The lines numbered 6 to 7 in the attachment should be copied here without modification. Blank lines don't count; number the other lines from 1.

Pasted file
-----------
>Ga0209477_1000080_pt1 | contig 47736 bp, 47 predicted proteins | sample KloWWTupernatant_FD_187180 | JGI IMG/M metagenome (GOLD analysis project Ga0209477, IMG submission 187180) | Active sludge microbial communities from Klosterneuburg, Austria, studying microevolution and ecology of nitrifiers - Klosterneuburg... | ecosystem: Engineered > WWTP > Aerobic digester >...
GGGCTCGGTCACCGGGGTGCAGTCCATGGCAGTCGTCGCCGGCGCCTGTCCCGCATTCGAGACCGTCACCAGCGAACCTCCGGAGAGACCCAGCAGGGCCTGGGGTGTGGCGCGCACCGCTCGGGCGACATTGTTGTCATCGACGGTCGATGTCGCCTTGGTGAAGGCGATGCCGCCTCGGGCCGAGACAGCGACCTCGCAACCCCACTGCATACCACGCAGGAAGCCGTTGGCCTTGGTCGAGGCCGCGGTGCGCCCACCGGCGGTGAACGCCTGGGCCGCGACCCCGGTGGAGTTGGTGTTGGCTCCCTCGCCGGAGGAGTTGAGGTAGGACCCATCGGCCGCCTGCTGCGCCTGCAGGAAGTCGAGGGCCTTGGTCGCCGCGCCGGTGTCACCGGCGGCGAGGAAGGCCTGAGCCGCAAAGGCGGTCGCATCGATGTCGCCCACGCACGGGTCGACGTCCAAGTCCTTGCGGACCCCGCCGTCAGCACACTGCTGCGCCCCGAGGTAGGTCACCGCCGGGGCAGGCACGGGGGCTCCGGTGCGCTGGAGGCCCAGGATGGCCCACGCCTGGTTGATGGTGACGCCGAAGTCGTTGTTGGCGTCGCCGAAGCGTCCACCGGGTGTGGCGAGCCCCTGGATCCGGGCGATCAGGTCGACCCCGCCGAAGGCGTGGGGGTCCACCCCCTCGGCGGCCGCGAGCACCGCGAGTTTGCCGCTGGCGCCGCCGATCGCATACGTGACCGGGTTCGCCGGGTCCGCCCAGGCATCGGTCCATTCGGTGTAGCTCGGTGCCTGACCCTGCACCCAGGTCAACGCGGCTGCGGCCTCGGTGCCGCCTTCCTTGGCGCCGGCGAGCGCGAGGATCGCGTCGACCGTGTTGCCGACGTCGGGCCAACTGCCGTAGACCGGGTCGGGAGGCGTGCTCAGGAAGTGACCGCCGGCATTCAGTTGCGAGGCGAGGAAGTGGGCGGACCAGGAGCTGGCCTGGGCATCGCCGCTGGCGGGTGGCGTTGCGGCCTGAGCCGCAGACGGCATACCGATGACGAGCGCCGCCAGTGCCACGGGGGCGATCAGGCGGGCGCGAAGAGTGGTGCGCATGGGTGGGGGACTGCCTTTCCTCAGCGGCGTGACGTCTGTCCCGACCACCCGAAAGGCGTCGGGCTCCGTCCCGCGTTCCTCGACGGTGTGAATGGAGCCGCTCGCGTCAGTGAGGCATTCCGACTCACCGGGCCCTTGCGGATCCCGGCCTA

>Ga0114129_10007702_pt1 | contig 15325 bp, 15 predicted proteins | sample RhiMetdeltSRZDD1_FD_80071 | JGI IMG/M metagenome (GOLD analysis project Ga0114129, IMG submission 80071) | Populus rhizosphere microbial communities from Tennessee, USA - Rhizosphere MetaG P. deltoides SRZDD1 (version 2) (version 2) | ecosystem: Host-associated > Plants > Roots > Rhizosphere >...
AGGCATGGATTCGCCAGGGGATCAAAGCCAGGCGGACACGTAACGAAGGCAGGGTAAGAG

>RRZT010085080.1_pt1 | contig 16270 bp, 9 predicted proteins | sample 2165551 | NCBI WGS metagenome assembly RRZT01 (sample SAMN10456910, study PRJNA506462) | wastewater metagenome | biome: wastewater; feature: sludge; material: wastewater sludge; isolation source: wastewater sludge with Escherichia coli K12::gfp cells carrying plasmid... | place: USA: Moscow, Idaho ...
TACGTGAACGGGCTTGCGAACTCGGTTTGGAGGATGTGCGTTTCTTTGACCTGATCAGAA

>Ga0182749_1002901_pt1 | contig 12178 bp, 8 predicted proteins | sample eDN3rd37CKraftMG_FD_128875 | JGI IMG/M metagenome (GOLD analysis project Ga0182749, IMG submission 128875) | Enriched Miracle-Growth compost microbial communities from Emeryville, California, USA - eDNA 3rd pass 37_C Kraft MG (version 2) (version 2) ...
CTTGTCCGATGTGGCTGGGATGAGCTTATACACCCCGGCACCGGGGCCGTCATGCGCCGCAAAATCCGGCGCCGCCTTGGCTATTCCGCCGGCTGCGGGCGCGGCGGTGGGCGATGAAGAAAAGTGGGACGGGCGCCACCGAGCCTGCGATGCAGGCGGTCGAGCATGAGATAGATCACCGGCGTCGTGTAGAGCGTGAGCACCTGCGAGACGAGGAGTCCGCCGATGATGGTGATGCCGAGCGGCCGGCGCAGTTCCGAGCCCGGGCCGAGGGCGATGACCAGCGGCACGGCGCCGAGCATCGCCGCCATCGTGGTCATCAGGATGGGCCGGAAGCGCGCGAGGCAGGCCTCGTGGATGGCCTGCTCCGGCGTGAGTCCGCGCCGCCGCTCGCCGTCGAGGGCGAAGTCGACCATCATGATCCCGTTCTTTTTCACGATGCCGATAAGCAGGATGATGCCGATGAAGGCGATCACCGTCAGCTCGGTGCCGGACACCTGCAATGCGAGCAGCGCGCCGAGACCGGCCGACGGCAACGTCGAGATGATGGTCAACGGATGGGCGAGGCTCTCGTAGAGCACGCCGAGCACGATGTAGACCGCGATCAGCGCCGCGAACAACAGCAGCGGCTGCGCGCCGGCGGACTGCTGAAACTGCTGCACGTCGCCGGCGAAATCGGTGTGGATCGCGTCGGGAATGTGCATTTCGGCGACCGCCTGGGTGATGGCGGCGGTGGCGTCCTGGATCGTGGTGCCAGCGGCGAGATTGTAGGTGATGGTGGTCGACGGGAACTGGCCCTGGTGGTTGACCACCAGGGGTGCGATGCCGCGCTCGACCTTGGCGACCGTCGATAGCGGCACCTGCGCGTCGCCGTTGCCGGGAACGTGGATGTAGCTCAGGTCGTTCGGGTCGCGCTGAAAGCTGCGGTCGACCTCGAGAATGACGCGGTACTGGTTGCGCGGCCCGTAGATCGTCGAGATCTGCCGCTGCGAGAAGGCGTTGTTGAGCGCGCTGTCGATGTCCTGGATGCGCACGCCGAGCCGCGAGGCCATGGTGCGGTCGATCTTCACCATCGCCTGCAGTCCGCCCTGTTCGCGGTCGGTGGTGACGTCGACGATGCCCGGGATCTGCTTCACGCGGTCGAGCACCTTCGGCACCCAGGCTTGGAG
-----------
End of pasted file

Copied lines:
TACGTGAACGGGCTTGCGAACTCGGTTTGGAGGATGTGCGTTTCTTTGACCTGATCAGAA

>Ga0182749_1002901_pt1 | contig 12178 bp, 8 predicted proteins | sample eDN3rd37CKraftMG_FD_128875 | JGI IMG/M metagenome (GOLD analysis project Ga0182749, IMG submission 128875) | Enriched Miracle-Growth compost microbial communities from Emeryville, California, USA - eDNA 3rd pass 37_C Kraft MG (version 2) (version 2) ...